The $300,000 worth of wine that was stolen from the French Laundry restaurant on Christmas Day has turned up — in Greensboro, N.C.
Capt. Doug Pike of the Napa County Sheriff's Department confirmed that the wine had been found. "We recovered the majority of the wine but there are a few bottles still outstanding from what I understand from the investigators. But the bulk of it is recovered."
Pike refused to comment beyond the basic facts "in the interest of protecting the integrity of the investigation."
The restaurant refused to comment as well, referring all calls to the sheriff's department.
The cache of wine, 76 bottles with a minimum retail value of $300,000, was stolen during a break-in at the storied Yountville, Calif., restaurant that occurred sometime during Christmas evening or night.
The French Laundry had just served its last meal on Christmas Eve before closing down for as long as six months or more for a complete kitchen remodel.
The break-in was discovered the day after Christmas when a groundskeeper found the door to the unmarked wine room jimmied open.
Among the bottles taken were vertical collections of Burgundies from the Domaine de la Romanee Conti, some of which would sell for as much as $15,000 a bottle.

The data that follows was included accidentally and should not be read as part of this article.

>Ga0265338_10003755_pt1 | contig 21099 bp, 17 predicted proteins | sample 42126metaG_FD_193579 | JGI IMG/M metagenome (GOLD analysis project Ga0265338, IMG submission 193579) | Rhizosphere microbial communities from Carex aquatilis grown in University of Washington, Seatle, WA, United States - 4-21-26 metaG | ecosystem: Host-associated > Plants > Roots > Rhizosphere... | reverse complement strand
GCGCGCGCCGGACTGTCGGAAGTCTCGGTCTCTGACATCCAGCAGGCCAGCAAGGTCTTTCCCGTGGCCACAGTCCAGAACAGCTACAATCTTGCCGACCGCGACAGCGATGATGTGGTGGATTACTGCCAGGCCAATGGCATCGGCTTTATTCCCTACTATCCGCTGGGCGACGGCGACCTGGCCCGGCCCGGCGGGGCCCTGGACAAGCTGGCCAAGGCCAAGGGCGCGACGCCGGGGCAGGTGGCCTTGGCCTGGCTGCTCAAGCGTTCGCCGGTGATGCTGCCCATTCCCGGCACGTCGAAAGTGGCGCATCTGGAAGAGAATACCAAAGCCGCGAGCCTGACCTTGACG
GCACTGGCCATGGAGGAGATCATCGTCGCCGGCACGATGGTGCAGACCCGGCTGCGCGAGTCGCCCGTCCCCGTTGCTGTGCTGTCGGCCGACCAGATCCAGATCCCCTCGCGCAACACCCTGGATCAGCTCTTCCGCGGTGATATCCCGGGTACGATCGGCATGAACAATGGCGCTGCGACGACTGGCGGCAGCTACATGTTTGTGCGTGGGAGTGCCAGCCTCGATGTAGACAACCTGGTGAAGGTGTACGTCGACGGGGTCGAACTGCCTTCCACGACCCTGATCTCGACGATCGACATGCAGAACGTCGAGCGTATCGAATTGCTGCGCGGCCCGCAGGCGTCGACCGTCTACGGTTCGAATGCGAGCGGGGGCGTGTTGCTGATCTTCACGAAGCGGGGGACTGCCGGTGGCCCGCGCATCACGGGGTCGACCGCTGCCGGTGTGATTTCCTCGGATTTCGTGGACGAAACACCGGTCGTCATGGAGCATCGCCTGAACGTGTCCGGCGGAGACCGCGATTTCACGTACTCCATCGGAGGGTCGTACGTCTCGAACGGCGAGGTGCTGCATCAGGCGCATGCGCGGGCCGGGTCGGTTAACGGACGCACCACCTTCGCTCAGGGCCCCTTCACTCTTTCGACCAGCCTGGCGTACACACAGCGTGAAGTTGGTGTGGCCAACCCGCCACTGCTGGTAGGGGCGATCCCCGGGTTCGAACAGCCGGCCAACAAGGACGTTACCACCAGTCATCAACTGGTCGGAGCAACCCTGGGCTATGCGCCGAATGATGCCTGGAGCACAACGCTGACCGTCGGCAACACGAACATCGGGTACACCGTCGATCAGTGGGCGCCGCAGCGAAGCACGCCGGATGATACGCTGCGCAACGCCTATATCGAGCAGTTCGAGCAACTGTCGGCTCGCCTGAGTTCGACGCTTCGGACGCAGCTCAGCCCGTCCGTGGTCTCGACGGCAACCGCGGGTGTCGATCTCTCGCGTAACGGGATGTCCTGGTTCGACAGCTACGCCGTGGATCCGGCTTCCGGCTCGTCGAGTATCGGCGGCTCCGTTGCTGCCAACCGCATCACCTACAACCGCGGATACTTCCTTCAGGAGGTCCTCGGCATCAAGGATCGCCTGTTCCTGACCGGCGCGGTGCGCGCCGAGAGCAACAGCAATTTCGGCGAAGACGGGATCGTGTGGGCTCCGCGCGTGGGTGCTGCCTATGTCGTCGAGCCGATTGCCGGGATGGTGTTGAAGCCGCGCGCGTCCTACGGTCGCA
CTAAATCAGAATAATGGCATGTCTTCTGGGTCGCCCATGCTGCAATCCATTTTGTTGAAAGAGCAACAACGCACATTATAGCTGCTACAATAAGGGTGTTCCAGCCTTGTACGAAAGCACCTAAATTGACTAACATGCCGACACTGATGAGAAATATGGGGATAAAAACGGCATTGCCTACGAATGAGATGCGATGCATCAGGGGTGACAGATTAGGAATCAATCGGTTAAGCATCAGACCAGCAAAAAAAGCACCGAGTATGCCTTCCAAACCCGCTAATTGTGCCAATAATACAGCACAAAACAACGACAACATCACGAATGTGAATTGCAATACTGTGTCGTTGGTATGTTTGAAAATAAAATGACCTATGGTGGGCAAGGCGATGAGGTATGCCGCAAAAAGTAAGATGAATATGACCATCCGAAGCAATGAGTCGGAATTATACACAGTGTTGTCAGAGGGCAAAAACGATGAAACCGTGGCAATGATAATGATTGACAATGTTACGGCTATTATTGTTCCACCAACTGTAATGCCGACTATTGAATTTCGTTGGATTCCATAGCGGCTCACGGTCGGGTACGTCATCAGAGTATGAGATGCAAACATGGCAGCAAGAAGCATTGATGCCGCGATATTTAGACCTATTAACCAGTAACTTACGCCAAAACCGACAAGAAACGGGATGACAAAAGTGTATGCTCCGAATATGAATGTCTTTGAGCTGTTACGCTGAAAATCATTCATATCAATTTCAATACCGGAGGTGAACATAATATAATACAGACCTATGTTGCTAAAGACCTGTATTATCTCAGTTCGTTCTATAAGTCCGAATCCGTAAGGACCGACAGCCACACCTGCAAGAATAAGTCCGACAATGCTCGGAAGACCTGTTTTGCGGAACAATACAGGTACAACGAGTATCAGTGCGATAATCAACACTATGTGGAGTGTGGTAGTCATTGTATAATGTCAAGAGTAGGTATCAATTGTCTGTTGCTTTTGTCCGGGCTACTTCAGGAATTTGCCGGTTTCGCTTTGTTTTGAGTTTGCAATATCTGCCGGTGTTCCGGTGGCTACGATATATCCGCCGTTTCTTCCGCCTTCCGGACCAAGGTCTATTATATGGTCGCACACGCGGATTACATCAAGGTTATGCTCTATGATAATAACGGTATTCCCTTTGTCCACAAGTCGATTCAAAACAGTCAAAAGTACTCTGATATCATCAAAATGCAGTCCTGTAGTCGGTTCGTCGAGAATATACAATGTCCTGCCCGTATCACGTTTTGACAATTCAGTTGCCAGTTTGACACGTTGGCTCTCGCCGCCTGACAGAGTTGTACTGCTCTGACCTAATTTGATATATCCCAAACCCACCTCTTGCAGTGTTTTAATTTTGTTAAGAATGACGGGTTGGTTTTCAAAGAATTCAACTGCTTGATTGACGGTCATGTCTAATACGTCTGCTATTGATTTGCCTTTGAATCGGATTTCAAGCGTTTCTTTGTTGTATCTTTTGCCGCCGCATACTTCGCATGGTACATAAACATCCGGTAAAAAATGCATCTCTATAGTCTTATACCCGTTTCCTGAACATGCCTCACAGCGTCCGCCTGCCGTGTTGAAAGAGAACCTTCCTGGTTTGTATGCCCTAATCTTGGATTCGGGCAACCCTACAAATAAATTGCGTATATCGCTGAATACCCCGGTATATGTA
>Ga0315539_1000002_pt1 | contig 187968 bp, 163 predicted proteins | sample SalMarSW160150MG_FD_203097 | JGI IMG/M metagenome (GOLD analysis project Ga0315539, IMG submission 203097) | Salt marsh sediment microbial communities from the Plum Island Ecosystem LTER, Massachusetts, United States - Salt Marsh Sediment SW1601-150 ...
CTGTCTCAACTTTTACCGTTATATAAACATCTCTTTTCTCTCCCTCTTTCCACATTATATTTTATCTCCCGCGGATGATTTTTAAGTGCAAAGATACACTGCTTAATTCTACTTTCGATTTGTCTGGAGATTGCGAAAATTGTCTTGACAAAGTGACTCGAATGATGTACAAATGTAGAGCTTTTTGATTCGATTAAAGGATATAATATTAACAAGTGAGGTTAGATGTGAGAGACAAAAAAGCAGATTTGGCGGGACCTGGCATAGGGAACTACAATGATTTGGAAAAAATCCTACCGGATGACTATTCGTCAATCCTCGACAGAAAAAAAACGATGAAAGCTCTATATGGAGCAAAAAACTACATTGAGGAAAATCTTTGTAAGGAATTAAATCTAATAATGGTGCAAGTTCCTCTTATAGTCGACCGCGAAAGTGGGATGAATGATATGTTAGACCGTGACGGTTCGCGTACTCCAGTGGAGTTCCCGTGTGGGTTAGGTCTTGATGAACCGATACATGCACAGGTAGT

Also taken were older bottles of Napa cult Cabernet Screaming Eagle and prestigious Dom Perignon Champagne.
The restaurant and the sheriff's department spread word of the theft quickly, hoping that someone in the tightly knit world of wine collectors might have some tips.
It's not known how the connection was made with the North Carolina location, and Pike refused to say whether they had ended up in a private collection or the wine cellar of another restaurant, though a report from the Associated Press had it in a private cellar.
"We just wanted to let folks know that we have recovered some of the wine," he said. "No arrests have been made to date, but this is an ongoing investigation and we ultimately hope to arrest those responsible."
Suspicion turned almost immediately to someone with inside knowledge of the restaurant.
"We suspect it was deliberately targeted due to the quality of the wines," Pike told the San Francisco Chronicle at the time. "Whoever was responsible seemed to be selective. There was a small window of time when employees weren't there, so obviously someone took advantage."
But as chef/owner Thomas Keller said then, that included a wide group. "We have 130 employees, we have dozens of delivery people every day, we have hundreds of guests," he said. "Someone close to the restaurant? Yes. Somebody who knew where the wine cellar was? Certainly.
"But that could have been the linen delivery guys, the wine delivery guys and any of the people who service the restaurant, as well as everybody who ever worked at one of our restaurants over the years. That's a lot of people."